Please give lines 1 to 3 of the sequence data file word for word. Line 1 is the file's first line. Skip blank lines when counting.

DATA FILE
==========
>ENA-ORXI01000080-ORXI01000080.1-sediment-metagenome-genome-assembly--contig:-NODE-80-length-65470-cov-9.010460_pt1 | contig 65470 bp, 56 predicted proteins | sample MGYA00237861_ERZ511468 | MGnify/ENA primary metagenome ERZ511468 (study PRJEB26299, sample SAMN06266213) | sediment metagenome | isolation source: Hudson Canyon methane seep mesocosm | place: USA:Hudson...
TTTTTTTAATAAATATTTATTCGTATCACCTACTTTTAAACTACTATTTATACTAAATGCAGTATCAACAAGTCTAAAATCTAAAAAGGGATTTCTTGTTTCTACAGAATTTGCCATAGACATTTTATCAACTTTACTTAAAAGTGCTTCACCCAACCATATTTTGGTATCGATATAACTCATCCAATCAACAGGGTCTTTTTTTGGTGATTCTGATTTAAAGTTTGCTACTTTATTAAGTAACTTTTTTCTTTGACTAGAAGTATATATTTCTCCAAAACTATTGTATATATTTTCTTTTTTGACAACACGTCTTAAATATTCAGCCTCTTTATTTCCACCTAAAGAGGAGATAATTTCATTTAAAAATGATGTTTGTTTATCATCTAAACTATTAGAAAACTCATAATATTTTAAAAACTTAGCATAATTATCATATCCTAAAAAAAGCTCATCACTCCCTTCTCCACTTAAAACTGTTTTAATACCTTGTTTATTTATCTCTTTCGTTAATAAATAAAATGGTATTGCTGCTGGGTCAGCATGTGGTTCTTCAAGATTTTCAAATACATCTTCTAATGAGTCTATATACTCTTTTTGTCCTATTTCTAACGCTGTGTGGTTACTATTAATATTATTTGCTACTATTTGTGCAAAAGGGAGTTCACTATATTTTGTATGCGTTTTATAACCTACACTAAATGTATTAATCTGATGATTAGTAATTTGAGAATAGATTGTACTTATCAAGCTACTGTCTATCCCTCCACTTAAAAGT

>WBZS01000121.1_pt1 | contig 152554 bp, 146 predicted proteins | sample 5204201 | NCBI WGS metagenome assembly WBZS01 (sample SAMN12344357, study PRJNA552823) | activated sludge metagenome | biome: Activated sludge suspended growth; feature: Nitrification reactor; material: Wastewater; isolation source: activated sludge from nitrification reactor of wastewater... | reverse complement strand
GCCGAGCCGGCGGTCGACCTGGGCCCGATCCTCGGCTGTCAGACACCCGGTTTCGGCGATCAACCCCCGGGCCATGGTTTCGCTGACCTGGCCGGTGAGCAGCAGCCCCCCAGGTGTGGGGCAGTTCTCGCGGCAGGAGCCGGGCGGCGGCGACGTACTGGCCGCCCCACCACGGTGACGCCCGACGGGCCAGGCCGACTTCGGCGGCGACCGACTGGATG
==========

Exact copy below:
>ENA-ORXI01000080-ORXI01000080.1-sediment-metagenome-genome-assembly--contig:-NODE-80-length-65470-cov-9.010460_pt1 | contig 65470 bp, 56 predicted proteins | sample MGYA00237861_ERZ511468 | MGnify/ENA primary metagenome ERZ511468 (study PRJEB26299, sample SAMN06266213) | sediment metagenome | isolation source: Hudson Canyon methane seep mesocosm | place: USA:Hudson...
TTTTTTTAATAAATATTTATTCGTATCACCTACTTTTAAACTACTATTTATACTAAATGCAGTATCAACAAGTCTAAAATCTAAAAAGGGATTTCTTGTTTCTACAGAATTTGCCATAGACATTTTATCAACTTTACTTAAAAGTGCTTCACCCAACCATATTTTGGTATCGATATAACTCATCCAATCAACAGGGTCTTTTTTTGGTGATTCTGATTTAAAGTTTGCTACTTTATTAAGTAACTTTTTTCTTTGACTAGAAGTATATATTTCTCCAAAACTATTGTATATATTTTCTTTTTTGACAACACGTCTTAAATATTCAGCCTCTTTATTTCCACCTAAAGAGGAGATAATTTCATTTAAAAATGATGTTTGTTTATCATCTAAACTATTAGAAAACTCATAATATTTTAAAAACTTAGCATAATTATCATATCCTAAAAAAAGCTCATCACTCCCTTCTCCACTTAAAACTGTTTTAATACCTTGTTTATTTATCTCTTTCGTTAATAAATAAAATGGTATTGCTGCTGGGTCAGCATGTGGTTCTTCAAGATTTTCAAATACATCTTCTAATGAGTCTATATACTCTTTTTGTCCTATTTCTAACGCTGTGTGGTTACTATTAATATTATTTGCTACTATTTGTGCAAAAGGGAGTTCACTATATTTTGTATGCGTTTTATAACCTACACTAAATGTATTAATCTGATGATTAGTAATTTGAGAATAGATTGTACTTATCAAGCTACTGTCTATCCCTCCACTTAAAAGT

>WBZS01000121.1_pt1 | contig 152554 bp, 146 predicted proteins | sample 5204201 | NCBI WGS metagenome assembly WBZS01 (sample SAMN12344357, study PRJNA552823) | activated sludge metagenome | biome: Activated sludge suspended growth; feature: Nitrification reactor; material: Wastewater; isolation source: activated sludge from nitrification reactor of wastewater... | reverse complement strand